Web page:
In the long-ago days of my youth, I thought the two safest investments during a terrible economic time would be booze and newspapers. Everyone wanted to find a job (classifieds!) and everyone wanted to numb the pain when they couldn't find one (Booze!). Turns out I was half right the newspapers are hurting, but alcohol is doing great!
And state Sen. Seth Harp, R-Midland, says he's got an idea to help get the state out of the red and its citizens closer to rehab. The lawmaker told the Associated Press yesterday he will re-introduce legislation that would allow Georgians to buy spirits on the Sabbath and the state to earn some extra tax revenue on the spirits.
Which means it's time for more political theater.
Georgia is one of three states Indiana and Connecticut being the others that don't allow its citizens and visitors to purchase alcohol in stores on Sunday. Last legislative session, a similar effort failed after Gov. Sonny Perdue poured a 40 on that ass. He thinks people should "plan ahead."
The Georgia Christian Coalition says "bad" to Harp's idea and has reacted in a sane and logical manner.
Would the senator be willing to legalize prostitution and tax that, too? [Georgia Christian Coalition executive director Jim Beck] asked. I think there are greater issues at stake here than just a quick buck.
Which is the same thing the governor said last year. If Harp's proposed legislation passes, Andre says, city and county residents will be given the choice to vote on the issue. Jason Pye doesn't think lawmakers have the guts to stand up to the religious right.
I'm trying to be diplomatic here, but if you recall from last session's kerfuffle, this issue is loaded with hypocrisy and using reason to mask special interests. Some state lawmakers say Sunday sales would increase alcohol-related car accidents, yet fail to mention you can imbibe at restaurants on the Sabbath. How do we get home from these eating establishments? (I dunno, we're usually too blacked-out to remember.) Some retail outlets say Sunday sales would actually eat into their profits. Last session there were under-the-radar efforts to fight the change by those who you think would profit from selling booze on the Sabbath.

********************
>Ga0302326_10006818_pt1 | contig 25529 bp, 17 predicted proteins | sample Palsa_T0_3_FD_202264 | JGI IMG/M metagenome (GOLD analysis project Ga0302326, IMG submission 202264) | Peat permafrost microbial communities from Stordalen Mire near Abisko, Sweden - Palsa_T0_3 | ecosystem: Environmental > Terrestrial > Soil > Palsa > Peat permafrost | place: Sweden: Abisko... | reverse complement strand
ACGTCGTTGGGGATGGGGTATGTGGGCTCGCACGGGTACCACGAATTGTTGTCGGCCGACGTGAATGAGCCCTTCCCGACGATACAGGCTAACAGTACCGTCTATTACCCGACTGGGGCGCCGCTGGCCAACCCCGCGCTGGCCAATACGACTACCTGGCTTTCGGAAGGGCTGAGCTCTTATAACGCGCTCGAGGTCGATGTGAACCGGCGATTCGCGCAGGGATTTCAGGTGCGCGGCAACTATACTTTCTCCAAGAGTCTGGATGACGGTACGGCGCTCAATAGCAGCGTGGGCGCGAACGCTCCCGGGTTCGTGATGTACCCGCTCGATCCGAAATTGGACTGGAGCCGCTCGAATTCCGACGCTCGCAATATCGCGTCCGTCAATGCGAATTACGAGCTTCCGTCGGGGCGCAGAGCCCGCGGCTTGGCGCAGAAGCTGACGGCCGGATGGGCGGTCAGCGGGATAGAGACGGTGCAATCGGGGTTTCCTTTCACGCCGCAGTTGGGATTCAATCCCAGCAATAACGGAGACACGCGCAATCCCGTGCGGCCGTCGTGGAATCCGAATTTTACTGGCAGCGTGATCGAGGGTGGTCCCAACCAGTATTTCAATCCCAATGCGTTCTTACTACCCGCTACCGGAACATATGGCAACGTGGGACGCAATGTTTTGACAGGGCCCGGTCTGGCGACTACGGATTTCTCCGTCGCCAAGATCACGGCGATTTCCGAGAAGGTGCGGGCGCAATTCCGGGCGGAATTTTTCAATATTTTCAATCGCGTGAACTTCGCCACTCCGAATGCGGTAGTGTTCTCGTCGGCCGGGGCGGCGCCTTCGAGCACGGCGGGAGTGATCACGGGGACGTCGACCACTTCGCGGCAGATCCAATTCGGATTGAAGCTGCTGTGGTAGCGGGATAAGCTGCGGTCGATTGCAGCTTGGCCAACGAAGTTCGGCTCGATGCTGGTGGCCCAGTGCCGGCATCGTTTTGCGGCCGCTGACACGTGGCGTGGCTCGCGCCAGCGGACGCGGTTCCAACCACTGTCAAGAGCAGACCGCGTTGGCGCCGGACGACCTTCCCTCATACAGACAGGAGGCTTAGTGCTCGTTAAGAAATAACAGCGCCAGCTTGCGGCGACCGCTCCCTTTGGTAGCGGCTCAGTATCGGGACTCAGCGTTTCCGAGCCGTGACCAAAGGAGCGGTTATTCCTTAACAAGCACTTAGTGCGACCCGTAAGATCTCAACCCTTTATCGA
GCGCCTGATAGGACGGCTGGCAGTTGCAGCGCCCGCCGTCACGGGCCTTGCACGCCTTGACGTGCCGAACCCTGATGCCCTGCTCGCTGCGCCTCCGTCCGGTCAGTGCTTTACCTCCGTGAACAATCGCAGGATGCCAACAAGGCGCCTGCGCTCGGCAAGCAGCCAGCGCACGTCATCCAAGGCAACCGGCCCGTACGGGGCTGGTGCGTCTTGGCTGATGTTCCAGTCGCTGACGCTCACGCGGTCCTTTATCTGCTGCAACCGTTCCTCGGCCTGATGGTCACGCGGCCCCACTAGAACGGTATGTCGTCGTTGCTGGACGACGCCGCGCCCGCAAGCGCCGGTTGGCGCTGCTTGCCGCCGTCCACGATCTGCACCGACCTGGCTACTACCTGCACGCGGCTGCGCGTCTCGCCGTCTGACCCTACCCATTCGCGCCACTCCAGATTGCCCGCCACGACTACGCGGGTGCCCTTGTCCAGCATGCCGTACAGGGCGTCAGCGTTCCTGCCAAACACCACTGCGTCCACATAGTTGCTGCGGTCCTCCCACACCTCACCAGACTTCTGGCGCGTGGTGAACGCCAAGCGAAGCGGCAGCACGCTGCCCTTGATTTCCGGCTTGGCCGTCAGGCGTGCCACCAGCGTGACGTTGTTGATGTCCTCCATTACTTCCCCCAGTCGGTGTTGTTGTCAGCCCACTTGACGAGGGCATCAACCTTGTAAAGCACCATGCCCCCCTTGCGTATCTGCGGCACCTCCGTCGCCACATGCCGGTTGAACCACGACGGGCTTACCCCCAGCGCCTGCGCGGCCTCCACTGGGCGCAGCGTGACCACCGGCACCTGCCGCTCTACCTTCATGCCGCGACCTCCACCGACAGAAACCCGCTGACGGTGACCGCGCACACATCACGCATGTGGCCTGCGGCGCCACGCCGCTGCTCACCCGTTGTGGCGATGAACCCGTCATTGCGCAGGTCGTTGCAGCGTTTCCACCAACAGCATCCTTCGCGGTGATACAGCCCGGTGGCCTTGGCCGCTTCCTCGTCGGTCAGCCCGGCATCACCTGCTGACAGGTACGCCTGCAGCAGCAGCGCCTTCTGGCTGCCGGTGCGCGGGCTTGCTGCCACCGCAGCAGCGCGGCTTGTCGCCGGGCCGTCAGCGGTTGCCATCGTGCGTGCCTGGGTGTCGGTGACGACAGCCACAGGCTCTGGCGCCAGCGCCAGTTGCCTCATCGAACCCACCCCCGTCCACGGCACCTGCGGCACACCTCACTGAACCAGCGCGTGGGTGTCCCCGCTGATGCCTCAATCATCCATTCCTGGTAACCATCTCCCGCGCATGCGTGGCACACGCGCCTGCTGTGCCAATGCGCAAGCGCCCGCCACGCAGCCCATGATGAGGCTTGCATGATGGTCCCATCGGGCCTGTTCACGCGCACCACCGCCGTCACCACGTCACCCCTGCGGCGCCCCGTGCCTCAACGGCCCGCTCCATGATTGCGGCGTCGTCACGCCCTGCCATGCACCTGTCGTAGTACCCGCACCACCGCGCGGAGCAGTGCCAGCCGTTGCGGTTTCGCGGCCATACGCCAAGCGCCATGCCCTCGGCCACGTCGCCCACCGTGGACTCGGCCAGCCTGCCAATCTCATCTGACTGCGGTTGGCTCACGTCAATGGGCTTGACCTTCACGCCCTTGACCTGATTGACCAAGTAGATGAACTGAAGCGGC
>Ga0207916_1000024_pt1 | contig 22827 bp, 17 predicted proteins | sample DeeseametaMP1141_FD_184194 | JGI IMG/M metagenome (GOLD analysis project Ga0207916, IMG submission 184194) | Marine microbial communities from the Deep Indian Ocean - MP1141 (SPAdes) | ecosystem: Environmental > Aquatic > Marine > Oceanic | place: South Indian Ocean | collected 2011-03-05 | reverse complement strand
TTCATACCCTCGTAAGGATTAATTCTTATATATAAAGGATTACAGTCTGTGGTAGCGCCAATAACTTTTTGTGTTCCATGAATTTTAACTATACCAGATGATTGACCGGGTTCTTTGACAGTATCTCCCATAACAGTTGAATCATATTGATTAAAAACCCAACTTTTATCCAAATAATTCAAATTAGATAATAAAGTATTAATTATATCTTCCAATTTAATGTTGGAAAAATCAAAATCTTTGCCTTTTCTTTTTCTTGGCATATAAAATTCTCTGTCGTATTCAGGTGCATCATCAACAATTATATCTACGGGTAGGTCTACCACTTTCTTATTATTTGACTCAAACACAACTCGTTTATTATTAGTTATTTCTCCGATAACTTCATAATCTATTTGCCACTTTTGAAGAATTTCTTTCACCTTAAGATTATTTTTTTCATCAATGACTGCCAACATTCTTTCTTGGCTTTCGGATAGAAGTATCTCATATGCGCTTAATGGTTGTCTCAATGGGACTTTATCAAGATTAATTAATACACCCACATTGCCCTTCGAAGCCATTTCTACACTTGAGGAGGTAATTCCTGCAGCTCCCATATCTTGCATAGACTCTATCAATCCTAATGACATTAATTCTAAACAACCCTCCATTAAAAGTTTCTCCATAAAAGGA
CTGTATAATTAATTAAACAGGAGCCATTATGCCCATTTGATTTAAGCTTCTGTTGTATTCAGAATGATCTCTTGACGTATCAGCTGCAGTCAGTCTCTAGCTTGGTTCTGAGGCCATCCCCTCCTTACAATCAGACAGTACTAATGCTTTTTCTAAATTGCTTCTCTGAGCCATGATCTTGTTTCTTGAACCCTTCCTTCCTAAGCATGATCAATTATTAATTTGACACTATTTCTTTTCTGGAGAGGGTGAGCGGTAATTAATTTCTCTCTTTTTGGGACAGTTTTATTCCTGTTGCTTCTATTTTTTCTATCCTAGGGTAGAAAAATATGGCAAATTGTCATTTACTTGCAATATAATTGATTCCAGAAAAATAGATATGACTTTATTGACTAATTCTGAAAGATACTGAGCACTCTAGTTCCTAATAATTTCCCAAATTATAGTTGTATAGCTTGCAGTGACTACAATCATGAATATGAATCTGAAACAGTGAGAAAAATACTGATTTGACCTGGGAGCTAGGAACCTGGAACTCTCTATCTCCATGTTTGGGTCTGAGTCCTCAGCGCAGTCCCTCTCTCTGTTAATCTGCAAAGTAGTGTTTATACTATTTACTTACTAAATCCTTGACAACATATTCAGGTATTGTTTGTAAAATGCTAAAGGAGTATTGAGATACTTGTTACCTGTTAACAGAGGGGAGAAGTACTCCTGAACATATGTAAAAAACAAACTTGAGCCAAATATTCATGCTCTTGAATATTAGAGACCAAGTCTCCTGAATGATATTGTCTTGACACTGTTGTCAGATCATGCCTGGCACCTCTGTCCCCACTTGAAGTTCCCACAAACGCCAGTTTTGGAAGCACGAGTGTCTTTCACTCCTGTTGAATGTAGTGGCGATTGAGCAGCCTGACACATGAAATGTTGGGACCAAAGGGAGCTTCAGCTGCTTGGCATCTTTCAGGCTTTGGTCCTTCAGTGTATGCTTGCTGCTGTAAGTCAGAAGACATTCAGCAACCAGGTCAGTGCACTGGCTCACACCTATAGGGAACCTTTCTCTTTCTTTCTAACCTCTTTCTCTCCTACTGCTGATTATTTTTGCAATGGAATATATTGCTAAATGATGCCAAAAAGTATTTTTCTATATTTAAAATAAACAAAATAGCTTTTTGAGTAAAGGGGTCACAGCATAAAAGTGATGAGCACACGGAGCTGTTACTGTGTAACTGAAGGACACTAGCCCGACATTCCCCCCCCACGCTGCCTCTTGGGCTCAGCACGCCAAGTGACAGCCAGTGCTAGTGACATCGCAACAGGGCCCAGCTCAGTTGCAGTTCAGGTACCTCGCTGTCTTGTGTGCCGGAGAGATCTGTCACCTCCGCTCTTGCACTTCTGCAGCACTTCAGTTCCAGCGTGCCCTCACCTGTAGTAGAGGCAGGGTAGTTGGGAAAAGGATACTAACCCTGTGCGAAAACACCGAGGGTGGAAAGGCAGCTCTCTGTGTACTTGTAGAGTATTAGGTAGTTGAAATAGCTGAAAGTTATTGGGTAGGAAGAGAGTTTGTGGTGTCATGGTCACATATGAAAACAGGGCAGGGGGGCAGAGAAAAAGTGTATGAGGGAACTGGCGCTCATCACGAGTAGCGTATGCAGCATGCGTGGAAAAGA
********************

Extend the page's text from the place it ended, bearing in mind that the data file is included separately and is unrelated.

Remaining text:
In the end this fight isn't about giving voters the choice via referendum, it's about people with money and morality who stand to win or lose from the measure, and keeping you from ever having that choice. And for a statehouse that's largely dominated by officials who call themselves fans of the free market, this tinkering with commerce and personal choice strikes me as odd.
From the comments on the AP article and the poll on the AJC's site, it appears most people at least want a voice. If lawmakers once again fail to pass the measure, you'll know that your elected officials didn't think you could handle the task. If there's any other rationale behind the blockage, I'd be thrilled to hear it.
(Photo illustration from Daily Kos)
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